• print • Dec/Jan 2010

    Trump Cards

    Aptly, we may begin with the title. The dust jacket has it as The Original of Laura: A novel in fragments, while the title page varies this to The Original of Laura (Dying Is Fun). However, the author himself, at the top of the first of the 138 file cards on which the novel—let us call it a novel, for now—is composed, calls the book merely The Original of Laura. The subtitle A novel in fragments is easily accepted as an editor’s addendum, since the book is published posthumously, but where did (Dying Is Fun) come from? Nabokov biographer Brian Boyd tells us that The Original of Laura: Dying Is

    Read more
  • print • Dec/Jan 2010

    Altar Ego

    One of my high school summer jobs involved washing test tubes and pretending to be an apprentice research assistant in a biochemistry lab at a hospital in Manhattan. My coworkers, the actual researchers, had followed their boss, the senior scientist, from a midwestern university. All women, all blond, they seemed to share some arcane knowledge beyond the scientific and to be bound by some common thread beyond their professional and collegial connection.

    One outward manifestation of this mysterious bond was that each wore a heavy ring engraved with a dollar sign. They patiently explained to me

    Read more
  • print • Dec/Jan 2010

    Enter the Dragon

    On October 1 in Beijing, teams of weather-modification specialists stood at the ready as advanced military hardware, elaborately decorated floats, and ranks of gun-toting women in silvery boots paraded down Chang’an Avenue to mark the sixtieth anniversary of the People’s Republic of China. It was another immense spectacle at the dawn of a predicted Chinese century, following the 2008 Beijing Olympics and in advance of the 2010 World Expo in Shanghai.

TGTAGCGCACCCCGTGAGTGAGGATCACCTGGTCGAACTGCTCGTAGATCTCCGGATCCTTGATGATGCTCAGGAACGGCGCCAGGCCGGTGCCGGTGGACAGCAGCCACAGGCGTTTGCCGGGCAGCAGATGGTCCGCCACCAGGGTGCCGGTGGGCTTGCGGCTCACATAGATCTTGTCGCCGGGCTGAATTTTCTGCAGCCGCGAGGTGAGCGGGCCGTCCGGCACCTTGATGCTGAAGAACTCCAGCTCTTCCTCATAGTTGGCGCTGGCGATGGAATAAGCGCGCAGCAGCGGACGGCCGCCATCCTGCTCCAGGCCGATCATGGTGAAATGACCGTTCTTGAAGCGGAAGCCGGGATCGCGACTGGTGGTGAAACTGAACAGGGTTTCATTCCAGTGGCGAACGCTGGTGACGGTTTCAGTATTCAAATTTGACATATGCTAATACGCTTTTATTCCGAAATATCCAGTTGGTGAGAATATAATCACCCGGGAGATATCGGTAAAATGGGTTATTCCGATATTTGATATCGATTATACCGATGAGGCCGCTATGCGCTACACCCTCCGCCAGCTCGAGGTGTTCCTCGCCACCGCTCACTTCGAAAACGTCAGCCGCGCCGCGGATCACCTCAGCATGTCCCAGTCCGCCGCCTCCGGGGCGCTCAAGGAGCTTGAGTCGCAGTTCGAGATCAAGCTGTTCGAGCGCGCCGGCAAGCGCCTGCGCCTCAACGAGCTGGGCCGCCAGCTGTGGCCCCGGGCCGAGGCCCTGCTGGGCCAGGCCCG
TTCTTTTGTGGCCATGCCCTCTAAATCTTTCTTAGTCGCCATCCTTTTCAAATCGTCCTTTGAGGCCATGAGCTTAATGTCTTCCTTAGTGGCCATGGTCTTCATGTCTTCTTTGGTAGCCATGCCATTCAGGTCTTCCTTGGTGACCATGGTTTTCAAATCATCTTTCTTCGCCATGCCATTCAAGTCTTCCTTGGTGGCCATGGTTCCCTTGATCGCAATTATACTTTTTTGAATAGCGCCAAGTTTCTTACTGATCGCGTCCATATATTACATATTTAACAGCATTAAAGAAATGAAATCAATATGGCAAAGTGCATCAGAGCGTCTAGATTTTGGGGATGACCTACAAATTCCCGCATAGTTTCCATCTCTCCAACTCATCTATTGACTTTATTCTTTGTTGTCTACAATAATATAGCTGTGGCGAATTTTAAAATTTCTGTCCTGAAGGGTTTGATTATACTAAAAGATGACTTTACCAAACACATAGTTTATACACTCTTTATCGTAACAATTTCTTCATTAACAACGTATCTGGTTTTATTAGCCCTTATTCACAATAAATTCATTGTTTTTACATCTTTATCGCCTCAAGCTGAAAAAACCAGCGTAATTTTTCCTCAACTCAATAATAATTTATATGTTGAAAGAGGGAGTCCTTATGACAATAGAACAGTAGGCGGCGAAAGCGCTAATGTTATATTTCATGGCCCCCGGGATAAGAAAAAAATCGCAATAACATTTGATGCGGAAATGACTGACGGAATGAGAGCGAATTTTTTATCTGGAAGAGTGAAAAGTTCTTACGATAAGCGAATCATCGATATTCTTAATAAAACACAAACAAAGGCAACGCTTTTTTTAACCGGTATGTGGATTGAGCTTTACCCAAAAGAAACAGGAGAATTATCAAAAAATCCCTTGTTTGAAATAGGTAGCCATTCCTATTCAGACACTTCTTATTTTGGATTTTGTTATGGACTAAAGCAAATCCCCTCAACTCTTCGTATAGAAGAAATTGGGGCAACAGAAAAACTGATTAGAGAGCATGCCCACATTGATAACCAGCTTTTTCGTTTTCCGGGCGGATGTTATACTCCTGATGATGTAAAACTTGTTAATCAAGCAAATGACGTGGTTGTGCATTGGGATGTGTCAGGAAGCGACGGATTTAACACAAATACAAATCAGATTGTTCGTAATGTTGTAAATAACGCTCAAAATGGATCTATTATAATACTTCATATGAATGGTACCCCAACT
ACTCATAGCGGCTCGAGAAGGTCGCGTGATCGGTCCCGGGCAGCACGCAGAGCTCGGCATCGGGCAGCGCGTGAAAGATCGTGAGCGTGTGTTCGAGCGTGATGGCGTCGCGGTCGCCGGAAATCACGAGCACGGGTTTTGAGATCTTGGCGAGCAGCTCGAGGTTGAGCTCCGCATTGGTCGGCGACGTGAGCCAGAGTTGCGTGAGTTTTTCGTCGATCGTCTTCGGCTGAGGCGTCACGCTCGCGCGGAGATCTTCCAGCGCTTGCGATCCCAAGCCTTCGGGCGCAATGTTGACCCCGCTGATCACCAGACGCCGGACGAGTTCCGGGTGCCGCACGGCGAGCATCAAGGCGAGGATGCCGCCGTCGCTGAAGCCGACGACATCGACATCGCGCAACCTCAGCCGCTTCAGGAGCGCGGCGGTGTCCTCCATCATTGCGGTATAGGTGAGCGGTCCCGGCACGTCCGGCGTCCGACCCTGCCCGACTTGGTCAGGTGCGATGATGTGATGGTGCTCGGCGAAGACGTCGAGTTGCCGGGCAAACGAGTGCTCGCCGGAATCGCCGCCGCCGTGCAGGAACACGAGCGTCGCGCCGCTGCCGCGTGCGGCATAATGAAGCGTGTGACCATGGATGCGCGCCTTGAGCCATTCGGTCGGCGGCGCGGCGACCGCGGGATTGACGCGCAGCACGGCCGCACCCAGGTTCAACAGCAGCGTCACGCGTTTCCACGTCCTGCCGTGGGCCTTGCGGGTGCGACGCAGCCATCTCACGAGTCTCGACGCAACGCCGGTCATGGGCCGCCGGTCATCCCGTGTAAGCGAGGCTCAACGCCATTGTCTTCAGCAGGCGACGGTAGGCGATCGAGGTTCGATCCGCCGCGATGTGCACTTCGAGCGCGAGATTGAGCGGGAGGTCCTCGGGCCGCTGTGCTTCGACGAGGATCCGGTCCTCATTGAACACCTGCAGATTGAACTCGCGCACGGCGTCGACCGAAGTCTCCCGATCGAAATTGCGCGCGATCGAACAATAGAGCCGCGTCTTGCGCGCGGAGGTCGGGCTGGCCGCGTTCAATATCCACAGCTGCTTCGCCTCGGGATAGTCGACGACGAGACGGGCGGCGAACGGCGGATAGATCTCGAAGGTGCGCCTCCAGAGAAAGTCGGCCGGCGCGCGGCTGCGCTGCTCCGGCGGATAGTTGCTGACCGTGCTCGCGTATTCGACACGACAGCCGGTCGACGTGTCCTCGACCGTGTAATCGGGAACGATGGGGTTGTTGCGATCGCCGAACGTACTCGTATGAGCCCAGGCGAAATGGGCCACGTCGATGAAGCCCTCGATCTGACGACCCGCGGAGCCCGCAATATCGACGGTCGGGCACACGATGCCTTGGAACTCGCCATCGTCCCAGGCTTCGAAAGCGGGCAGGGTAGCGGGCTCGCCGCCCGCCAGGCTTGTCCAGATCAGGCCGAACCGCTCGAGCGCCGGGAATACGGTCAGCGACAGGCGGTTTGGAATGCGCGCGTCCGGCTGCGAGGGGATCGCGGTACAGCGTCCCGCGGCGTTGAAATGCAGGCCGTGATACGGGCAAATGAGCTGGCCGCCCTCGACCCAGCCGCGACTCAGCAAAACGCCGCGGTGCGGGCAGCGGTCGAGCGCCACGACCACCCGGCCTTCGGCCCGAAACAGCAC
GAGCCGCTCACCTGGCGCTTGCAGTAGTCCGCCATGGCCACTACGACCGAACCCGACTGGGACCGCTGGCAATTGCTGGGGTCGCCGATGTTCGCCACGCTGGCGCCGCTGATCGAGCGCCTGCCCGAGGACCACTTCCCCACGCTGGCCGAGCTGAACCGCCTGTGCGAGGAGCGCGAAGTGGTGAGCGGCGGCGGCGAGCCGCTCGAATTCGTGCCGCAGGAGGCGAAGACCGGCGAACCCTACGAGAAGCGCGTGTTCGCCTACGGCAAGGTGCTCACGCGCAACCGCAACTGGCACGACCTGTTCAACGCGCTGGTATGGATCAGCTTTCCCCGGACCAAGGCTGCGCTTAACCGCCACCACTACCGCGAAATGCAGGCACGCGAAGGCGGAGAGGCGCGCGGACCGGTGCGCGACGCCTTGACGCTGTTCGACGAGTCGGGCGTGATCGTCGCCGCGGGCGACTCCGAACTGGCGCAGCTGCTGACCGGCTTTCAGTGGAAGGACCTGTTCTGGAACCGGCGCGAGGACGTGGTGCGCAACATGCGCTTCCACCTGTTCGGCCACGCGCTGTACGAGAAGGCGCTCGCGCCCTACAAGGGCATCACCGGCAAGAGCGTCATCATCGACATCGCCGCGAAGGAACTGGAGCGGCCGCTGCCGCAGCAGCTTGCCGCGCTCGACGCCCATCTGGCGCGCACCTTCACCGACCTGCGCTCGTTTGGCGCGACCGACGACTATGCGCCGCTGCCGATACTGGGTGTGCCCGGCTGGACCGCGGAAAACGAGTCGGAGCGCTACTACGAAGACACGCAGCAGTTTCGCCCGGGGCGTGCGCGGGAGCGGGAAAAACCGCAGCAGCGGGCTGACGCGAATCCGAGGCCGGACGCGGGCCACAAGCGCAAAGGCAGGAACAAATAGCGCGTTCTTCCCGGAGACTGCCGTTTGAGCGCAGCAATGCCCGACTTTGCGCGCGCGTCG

The scene was described and criticized in the American press as a celebration of six decades of Communist rule—sixty years of dictatorship by

    Read more
  • print • Dec/Jan 2010

    Back in Black

    African Americans, during slavery and after, have been among the most passionate and steadfast proponents of American democracy. Frederick Douglass, a former slave-turned-abolitionist and internationally recognized orator, was one of the nineteenth century’s most renowned self-made men; he was also among the age’s most effective advocates for holding the nation accountable to the promise of its democratic rhetoric, for all its citizens.

    William Edward Burghardt Du Bois, the preeminent black scholar of the twentieth century, followed the trail blazed by Douglass, predicting that the “color-line”

    Read more
  • print • Dec/Jan 2010

    East Village People

    Every art has its day, and so maybe does every city and every neighborhood. Lower Manhattan—Greenwich Village, SoHo, the East Village, and the Lower East Side—saw an explosion of poetry and painting, music and dance, over much of the past century. But from the early ’60s to the ’90s, the performing arts flourished. They flourished in myriad genres, music especially, and devotees of one aspect of the scene—whether conceptual performance art, minimalist composition, experimental dance and theater, punk rock, or disco—were sometimes only dimly aware of the others. Yet everyone who was there knew

    Read more
  • print • Dec/Jan 2010

    Seek Memory

    What is it about the memoir that forces it, in spite of its many wonderful achievements, always to stand in the docket? Was it ever thus, or is it our age that feels especially defensive, apologetic, and guilt-ridden about the practice of the genre? We can only begin reckoning with such questions by placing the memoir in historical perspective, which is exactly what Ben Yagoda has done with his timely, useful, and informative study, Memoir: A History.

    Yagoda, a journalism professor at the University of Delaware, has written in the past a fine biography, Will Rogers (1993), and About Town: The

    Read more